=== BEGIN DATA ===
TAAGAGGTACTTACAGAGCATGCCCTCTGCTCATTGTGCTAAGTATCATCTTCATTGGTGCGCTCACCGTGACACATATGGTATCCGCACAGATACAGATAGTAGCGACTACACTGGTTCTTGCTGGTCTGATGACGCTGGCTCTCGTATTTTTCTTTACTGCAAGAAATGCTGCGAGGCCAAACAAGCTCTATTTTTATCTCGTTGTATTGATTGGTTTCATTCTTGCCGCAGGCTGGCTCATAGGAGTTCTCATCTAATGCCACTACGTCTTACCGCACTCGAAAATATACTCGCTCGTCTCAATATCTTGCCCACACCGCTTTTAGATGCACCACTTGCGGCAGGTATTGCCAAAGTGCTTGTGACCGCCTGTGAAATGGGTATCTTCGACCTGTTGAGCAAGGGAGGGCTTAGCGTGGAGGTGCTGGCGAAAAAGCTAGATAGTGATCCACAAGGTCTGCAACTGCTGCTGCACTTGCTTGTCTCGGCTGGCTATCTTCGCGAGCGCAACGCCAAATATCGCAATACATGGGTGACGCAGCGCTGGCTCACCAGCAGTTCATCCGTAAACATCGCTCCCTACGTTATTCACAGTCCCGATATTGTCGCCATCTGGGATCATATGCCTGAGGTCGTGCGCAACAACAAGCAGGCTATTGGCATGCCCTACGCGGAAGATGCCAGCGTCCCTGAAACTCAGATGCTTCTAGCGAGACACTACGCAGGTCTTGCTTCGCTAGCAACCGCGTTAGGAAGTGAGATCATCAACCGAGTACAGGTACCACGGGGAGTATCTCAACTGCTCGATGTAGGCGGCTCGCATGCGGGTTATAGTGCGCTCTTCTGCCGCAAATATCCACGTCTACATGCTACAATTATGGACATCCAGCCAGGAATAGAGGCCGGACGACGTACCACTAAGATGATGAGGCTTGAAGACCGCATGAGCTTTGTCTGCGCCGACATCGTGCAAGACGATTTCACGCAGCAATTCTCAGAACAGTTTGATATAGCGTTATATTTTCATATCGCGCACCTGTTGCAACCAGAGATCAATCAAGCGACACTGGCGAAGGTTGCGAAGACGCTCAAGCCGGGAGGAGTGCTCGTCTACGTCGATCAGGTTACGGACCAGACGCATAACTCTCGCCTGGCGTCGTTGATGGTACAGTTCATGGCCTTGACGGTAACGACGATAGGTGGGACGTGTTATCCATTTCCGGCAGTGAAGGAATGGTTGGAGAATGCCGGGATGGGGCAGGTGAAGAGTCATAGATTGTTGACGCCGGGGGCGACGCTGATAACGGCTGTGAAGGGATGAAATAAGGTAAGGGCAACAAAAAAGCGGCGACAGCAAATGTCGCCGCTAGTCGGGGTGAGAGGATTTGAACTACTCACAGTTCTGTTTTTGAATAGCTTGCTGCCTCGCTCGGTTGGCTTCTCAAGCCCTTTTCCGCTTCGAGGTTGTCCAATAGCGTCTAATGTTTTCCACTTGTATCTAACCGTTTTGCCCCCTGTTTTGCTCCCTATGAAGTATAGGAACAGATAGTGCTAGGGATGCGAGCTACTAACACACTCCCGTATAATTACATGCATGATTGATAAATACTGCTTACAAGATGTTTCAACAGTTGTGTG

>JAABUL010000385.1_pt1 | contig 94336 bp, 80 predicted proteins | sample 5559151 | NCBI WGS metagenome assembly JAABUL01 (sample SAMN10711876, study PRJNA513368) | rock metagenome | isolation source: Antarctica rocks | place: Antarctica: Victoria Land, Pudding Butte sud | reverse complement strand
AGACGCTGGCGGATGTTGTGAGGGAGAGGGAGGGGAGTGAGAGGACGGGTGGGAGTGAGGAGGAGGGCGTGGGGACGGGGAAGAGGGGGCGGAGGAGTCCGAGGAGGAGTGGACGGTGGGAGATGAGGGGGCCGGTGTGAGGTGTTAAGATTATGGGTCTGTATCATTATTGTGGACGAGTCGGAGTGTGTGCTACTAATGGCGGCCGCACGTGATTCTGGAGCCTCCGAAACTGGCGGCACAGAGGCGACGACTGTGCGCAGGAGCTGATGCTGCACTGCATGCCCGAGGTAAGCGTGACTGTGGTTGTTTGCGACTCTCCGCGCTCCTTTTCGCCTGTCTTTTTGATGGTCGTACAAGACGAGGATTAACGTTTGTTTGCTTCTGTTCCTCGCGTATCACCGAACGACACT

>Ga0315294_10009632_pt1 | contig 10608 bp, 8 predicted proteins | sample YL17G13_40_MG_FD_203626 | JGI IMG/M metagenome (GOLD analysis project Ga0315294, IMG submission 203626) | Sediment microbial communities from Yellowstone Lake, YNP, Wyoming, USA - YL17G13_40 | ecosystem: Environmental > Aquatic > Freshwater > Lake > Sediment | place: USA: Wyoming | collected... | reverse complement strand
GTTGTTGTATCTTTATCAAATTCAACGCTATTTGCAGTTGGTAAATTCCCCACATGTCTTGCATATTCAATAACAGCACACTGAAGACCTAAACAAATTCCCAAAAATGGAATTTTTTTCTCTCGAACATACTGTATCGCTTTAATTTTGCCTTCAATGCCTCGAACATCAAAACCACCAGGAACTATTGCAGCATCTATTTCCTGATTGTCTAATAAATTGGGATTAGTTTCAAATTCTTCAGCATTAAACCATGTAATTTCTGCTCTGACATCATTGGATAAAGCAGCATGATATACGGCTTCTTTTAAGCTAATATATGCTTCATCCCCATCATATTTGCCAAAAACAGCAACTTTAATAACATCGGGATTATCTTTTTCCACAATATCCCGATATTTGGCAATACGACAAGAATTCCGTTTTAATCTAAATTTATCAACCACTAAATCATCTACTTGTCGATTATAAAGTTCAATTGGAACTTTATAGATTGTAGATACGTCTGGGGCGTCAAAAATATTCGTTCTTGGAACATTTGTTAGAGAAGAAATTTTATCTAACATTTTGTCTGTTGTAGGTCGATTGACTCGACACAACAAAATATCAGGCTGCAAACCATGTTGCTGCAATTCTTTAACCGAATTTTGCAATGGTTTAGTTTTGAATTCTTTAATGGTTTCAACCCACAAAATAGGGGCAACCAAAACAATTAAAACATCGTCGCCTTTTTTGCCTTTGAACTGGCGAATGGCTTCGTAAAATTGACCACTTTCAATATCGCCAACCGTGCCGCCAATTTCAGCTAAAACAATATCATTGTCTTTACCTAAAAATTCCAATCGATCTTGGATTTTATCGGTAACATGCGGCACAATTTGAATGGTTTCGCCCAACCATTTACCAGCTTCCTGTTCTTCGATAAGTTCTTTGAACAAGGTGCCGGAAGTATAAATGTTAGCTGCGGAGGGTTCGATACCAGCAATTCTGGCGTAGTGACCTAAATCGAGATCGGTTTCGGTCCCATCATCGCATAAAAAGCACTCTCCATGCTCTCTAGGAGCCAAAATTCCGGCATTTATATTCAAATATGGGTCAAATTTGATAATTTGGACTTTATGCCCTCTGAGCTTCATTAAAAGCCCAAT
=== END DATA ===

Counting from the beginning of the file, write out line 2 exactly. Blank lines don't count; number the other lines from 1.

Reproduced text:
>JAABUL010000385.1_pt1 | contig 94336 bp, 80 predicted proteins | sample 5559151 | NCBI WGS metagenome assembly JAABUL01 (sample SAMN10711876, study PRJNA513368) | rock metagenome | isolation source: Antarctica rocks | place: Antarctica: Victoria Land, Pudding Butte sud | reverse complement strand